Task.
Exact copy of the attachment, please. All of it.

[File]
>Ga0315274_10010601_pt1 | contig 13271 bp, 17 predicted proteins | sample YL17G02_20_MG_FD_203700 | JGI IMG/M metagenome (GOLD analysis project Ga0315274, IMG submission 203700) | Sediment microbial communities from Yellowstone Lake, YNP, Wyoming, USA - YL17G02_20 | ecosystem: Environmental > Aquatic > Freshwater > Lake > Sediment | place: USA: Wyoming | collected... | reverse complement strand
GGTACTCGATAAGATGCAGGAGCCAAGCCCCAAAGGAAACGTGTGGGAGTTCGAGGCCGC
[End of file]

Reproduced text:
>Ga0315274_10010601_pt1 | contig 13271 bp, 17 predicted proteins | sample YL17G02_20_MG_FD_203700 | JGI IMG/M metagenome (GOLD analysis project Ga0315274, IMG submission 203700) | Sediment microbial communities from Yellowstone Lake, YNP, Wyoming, USA - YL17G02_20 | ecosystem: Environmental > Aquatic > Freshwater > Lake > Sediment | place: USA: Wyoming | collected... | reverse complement strand
GGTACTCGATAAGATGCAGGAGCCAAGCCCCAAAGGAAACGTGTGGGAGTTCGAGGCCGC